Mitt’s Trick | News | Salt Lake City | Salt Lake City Weekly

Mitt’s Trick 

Mitt Romney stokes homophobia while battling Momophobia. Is it smart?

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The 2008 race for president promises everything the races in 2000 and 2004 lacked: suspense, drama, great personalities and, most noticeably, diversity. Thus far, the two most talked-about candidates are a practicing Mormon from Massachusetts and the only African-American currently serving in the U.S. Senate.

nn

As always, the almighty religious right is playing the field for favorites. Barack Obama is persona non grata for his views on a woman’s right to choose while Mitt Romney, who didn’t exactly make his position regarding abortion loud and clear while courting the governorship of Massachusetts, is the religious right’s current darling.

nn

Everyone knows Romney is smart. What else are you gonna call someone who graduated from the top 5 percent of both Harvard Law School and Harvard Business School? While most states were happy to sit on their hands where health care was concerned, he navigated a proposal as governor of Massachusetts to provide health care for the Commonwealth’s uninsured. His repugnance of government spending and waste is his best attribute, however, and it’s a tradition more Republicans would do well to revive.

nn

What a shame, then, that Romney can’t see his own current focus on campaign issues for what it most certainly is: a waste. Is this because he can’t let go of gay marriage as a central issue? Or is it because, due to his religion, he hasn’t a chance of winning the White House?

nn

It’s both, as a matter of fact. Think about this long enough, and it’s not hard to see why.

nn

Poll results vary, but it’s well known by now, and especially here in Utah, that between 37 and 43 percent the American public have said they cannot abide having a Mormon as president. Every time another poll reveals this open bias, we in Utah are shocked and amazed to learn such a large percentage of the country shows its distrust of Mormons. “Don’t they know we’re Christians?” we ask. “Don’t they know we’re their friends and neighbors?”

nn

It’s one of life’s enduring mysteries that people who’ve been insulted, demeaned or harassed to some extent'and that includes most of us, doesn’t it?'can’t see the hypocrisy of insulting, demeaning or harassing someone because of a personal attribute of theirs we don’t particularly care for, be it race, religion, ethnic origin or sexual orientation. Living in Salt Lake City, it’s one of our enduring local mysteries that a religion insulted, demeaned and even harassed at one point in its history still thinks little or nothing of keeping gay men and lesbian women forever in their place. That is, removed from the benefits of equality before the law.

nn

As many have already observed, most astutely Time magazine columnist and prolific blogger Andrew Sullivan, Mitt Romney cannot have it both ways. That is, he cannot berate those who don’t like his religion while openly pandering to the religious right over the nonissue of gay marriage. Or, as Sullivan has put it in so many words, when you live by fundamentalism, you also die by fundamentalism.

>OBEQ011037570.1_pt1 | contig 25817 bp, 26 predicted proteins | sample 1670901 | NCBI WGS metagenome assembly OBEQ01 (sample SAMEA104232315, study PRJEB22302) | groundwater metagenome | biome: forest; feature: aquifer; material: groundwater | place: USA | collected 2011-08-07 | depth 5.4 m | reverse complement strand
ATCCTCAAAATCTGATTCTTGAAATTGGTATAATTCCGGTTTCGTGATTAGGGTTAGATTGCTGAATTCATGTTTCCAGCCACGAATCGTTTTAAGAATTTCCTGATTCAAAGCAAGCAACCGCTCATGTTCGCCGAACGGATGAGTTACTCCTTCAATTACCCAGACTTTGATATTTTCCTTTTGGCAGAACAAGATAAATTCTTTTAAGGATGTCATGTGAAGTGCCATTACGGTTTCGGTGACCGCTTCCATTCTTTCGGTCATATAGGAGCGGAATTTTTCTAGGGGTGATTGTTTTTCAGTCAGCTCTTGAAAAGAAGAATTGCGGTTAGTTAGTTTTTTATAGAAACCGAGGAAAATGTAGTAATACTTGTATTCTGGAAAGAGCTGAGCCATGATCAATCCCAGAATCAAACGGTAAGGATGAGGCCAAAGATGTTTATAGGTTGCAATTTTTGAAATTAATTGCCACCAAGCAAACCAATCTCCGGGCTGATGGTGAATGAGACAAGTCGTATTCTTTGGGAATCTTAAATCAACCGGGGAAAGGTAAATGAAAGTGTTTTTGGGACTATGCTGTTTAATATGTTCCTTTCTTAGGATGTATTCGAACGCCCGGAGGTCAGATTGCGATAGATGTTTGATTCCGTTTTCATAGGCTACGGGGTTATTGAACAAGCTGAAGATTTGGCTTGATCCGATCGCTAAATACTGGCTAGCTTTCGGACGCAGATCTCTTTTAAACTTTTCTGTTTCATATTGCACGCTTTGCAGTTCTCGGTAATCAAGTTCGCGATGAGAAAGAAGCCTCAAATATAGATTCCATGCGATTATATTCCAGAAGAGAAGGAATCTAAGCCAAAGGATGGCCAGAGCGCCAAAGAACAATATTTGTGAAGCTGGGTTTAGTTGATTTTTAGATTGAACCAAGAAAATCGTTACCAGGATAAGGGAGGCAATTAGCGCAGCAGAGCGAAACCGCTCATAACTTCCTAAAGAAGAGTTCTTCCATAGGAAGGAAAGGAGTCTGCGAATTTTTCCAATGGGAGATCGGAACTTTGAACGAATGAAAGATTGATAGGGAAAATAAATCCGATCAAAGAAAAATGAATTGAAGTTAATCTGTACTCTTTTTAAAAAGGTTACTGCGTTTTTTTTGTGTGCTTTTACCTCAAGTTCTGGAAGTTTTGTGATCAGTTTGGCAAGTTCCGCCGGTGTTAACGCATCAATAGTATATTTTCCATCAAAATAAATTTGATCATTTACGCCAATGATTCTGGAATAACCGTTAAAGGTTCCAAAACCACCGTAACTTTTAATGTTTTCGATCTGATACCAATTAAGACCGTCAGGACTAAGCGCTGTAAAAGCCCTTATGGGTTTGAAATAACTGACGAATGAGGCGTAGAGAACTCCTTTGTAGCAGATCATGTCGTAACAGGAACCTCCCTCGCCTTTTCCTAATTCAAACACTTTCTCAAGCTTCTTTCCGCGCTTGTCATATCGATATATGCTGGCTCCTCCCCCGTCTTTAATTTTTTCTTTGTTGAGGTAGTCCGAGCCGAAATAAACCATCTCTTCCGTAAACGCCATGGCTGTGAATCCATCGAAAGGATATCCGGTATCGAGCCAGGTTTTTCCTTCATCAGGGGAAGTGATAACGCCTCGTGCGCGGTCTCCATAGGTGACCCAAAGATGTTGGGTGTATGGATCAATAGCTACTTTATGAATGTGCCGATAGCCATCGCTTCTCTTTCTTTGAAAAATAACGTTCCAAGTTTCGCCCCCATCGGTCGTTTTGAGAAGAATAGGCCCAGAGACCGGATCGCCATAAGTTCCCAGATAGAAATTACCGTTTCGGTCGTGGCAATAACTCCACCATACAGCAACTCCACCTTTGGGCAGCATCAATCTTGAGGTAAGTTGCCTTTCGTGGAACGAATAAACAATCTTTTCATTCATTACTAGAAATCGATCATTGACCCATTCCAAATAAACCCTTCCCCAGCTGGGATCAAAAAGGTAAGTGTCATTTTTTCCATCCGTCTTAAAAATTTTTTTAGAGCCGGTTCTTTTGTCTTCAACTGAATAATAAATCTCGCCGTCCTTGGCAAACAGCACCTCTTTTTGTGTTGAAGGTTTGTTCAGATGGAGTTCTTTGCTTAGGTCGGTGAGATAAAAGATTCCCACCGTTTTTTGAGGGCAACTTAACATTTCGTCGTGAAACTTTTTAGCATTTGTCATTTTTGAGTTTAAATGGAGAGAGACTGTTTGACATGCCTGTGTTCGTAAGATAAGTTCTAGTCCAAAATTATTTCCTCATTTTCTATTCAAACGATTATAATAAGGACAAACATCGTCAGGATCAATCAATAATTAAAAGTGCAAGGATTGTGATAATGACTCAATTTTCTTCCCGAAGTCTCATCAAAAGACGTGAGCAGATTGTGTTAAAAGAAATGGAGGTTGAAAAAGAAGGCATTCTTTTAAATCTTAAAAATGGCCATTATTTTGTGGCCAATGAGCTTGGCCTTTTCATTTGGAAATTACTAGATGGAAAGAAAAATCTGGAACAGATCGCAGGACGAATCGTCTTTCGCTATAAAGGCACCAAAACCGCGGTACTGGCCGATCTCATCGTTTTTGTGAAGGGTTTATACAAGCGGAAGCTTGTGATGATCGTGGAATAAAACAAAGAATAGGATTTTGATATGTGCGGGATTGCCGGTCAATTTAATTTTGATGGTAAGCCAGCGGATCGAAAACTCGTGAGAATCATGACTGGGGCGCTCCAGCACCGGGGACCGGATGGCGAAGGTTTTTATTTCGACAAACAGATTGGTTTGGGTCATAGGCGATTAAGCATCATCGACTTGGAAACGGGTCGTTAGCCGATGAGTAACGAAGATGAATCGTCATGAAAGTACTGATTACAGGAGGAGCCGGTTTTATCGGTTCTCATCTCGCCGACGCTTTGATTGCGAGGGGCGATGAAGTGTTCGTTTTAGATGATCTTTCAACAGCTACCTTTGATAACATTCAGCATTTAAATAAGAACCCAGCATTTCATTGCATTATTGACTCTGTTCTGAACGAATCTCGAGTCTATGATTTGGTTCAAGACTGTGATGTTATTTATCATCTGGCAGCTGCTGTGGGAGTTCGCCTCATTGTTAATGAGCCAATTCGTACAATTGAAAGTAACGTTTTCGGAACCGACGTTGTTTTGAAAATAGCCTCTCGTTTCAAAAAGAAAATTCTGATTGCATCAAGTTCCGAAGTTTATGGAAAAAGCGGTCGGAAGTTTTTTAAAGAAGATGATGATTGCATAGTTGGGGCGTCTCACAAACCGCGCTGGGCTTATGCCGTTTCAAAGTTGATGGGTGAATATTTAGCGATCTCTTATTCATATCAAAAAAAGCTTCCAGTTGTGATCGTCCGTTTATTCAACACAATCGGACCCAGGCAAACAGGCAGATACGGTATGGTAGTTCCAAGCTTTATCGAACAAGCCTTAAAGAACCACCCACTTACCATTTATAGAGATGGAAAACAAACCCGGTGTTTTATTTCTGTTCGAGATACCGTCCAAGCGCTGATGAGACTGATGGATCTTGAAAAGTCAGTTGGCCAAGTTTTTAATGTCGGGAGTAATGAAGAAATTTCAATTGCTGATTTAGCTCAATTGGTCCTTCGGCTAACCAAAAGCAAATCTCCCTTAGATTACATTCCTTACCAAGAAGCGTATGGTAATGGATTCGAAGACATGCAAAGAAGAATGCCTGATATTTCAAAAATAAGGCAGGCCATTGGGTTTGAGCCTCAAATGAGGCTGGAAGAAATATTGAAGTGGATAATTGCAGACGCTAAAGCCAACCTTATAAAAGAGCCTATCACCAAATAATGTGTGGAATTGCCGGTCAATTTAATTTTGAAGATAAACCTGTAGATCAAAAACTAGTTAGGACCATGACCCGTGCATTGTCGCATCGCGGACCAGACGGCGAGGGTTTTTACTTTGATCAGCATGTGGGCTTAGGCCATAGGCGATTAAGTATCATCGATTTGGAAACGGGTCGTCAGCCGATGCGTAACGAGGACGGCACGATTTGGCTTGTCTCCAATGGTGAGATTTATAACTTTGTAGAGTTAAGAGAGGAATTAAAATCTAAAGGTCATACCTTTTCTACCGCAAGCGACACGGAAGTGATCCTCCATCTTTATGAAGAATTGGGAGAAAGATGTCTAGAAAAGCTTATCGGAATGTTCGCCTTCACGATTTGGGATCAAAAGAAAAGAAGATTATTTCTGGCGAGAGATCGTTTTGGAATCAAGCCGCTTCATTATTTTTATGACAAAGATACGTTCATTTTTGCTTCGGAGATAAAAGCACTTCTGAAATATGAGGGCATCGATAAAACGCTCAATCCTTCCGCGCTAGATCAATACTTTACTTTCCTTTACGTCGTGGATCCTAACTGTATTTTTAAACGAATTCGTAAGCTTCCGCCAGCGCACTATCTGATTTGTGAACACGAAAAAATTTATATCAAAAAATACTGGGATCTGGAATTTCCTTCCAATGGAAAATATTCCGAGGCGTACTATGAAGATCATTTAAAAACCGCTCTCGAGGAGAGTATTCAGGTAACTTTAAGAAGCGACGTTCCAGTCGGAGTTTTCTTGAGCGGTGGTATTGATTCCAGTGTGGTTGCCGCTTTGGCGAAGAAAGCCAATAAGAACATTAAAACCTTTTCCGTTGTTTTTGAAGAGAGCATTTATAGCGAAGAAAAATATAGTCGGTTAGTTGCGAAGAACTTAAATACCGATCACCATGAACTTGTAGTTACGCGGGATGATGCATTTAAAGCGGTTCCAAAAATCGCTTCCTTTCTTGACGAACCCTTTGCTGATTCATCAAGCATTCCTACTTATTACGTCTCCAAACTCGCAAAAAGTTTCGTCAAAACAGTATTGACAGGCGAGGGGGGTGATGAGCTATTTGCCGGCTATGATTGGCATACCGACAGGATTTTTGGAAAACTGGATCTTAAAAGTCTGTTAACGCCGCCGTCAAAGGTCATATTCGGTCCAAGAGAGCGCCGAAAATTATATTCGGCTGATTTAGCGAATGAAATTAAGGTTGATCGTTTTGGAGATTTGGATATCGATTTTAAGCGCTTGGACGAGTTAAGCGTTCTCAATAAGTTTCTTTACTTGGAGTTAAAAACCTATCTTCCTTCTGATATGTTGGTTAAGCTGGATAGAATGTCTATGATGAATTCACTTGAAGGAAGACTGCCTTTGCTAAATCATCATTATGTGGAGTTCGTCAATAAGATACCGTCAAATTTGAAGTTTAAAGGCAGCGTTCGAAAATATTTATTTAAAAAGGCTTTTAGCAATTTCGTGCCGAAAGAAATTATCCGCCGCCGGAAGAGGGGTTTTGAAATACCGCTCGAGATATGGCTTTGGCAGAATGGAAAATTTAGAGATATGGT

nn

Forget for a moment all the flaccid arguments about why gay marriage should not be allowed. That heterosexual marriage alone deserves honor and protection because it alone is the institution in which children are created and nurtured. (Should we then deny its benefits to childless heterosexual marriages or infertile couples?) That heterosexual marriage alone is the bedrock of our civilization. (There’ve been 8,000 gay or lesbian marriages in Massachusetts since 2003, and last I heard from my brother in Jamaica Plain, cars still stop for red lights and most children still mind their parents.) The fact is that Romney can’t maintain this sort of hypocrisy with a straight face, and it’s doubtful this sort of double standard speaks well for a man who wants to lead the nation.

nn

It’s just a shame that Romney can’t let this go. If he did, and studied up on his foreign policy enough to offer some viable solutions to our quagmire in Iraq, I’ve no doubt he’d make one of the best presidents our country’s seen in a long, long time.

nn

Yet he pours on the homophobia, threatening to bring the matter of gay marriage to ballot if Massachusetts’s Legislature won’t do it itself. Federalism holds that states have the right to decide certain matters for themselves, yet he crusades for a constitutional amendment banning the possibility forever. He courts the evangelical power base of South Carolina, a crucial primary state. His refusal to grant gays the same legal recognition allowed heterosexuals is no different than the Jim Crow slogan of the Old South, the bizarre paradox of “separate but equal.”

nn

When confronted with the question of his religion in public or in the media, Romney rightfully calls it a private matter. Too bad he can’t grant homosexuals that same deference, rather than capitalizing on homophobia for political gain.

nn

There is one option open to Romney if he’s serious about kicking his campaign into high gear. Since the LDS Church and the religious right view homosexuality as a choice open to “reorientation” and “reassignment,” he can easily switch religions. After all, if you believe a gay person not only can but should reform for the good of themselves and society, he should see no problem in leaving his religion behind for the good of a nation he presumably wants to lead.

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